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Urban planning—also a county function—has important gender dimensions that are often overlooked. What would a woman-friendly town look like? Possible elements include good public transport: few women own cars so safe cycle lanes might increase women’s options and safe public transport might include women-only sections in buses. Other possibilities are good street lighting—widely believed to make women feel safer and to widen their options, including being able to work or socialise in the evening or at night. Urban planning could include not driving people’s homes out of the city, but making it possible for work and home to be closer, thereby making it easier for women to work, and for working men to spend more time with their families. Family-friendly public spaces and footpaths are also issues that the counties have legal power to create or influence.

Compared to many countries that have more than one level of government, Kenya’s counties have limited powers. This is partly because they are much smaller than lower level governments in most countries.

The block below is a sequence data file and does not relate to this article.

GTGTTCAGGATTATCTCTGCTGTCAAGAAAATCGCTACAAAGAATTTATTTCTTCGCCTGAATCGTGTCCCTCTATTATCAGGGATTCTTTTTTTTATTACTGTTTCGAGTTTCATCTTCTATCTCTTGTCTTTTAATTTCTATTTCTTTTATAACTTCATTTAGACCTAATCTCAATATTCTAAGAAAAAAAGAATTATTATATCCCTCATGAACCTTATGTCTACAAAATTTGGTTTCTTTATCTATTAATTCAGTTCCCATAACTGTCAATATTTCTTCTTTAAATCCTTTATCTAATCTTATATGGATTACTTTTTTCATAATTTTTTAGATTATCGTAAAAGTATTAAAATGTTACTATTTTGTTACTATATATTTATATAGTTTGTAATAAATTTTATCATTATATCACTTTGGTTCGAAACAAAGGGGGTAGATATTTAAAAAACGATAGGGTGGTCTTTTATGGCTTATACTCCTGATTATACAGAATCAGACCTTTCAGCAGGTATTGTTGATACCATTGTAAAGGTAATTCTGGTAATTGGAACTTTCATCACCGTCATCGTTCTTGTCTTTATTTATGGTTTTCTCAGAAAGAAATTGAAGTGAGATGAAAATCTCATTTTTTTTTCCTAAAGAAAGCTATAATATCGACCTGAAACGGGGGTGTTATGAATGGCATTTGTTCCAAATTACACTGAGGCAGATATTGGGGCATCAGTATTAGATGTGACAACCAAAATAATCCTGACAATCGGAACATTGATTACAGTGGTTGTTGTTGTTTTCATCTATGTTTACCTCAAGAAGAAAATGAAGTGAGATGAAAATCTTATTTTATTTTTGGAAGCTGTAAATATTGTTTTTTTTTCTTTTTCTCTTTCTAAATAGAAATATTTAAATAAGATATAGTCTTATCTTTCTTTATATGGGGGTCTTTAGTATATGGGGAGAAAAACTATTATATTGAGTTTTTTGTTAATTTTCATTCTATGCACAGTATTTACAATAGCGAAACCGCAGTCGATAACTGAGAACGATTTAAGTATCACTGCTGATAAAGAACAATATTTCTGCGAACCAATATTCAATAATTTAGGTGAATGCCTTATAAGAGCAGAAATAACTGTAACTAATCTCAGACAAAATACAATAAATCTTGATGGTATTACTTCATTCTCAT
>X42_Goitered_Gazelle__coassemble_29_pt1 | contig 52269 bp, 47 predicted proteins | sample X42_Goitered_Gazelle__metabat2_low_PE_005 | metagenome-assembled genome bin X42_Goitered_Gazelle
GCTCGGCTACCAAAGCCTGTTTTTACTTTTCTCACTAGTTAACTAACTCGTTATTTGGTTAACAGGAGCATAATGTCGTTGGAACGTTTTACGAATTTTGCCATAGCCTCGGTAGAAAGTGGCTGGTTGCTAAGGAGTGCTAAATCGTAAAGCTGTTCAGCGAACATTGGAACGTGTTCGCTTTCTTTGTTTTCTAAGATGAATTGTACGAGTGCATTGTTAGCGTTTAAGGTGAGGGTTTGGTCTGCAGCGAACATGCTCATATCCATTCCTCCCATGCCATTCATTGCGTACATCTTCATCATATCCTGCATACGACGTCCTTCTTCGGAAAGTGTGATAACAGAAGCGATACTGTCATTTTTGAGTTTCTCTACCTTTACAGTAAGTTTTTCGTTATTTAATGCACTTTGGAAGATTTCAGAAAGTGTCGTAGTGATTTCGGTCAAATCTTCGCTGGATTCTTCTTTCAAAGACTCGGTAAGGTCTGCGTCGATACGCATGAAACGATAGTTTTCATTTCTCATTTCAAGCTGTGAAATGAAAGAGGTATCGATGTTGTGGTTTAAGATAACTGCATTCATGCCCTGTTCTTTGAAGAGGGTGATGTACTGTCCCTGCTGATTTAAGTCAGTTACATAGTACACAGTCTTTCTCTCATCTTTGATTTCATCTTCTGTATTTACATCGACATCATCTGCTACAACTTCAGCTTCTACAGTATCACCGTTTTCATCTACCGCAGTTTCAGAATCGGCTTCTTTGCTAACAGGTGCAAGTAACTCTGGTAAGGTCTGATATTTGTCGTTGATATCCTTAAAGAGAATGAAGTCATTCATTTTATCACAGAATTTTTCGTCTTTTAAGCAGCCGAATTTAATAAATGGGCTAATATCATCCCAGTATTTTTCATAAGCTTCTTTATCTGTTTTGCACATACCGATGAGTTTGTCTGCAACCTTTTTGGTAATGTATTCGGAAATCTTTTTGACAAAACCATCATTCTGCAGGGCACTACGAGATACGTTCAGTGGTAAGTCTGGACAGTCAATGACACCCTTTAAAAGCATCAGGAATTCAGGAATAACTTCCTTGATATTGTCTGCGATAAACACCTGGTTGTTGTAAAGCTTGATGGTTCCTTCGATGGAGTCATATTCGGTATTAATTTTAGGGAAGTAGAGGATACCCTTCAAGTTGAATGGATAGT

Counties can benefit women.in the way they exercise their various powers— even if those powers do not have obvious special relevance to women. The Constitution requires affirmative action programmes and policies to benefit previously disadvantaged groups. So it is constitutional to make special efforts to assist women where they have been disadvantaged. Some counties have passed laws providing that women, as well as youth and people with disabilities, receive special treatment when it comes to securing county government contracts (e.g. Elgeyo Marakwet County Equitable Development Act –2015).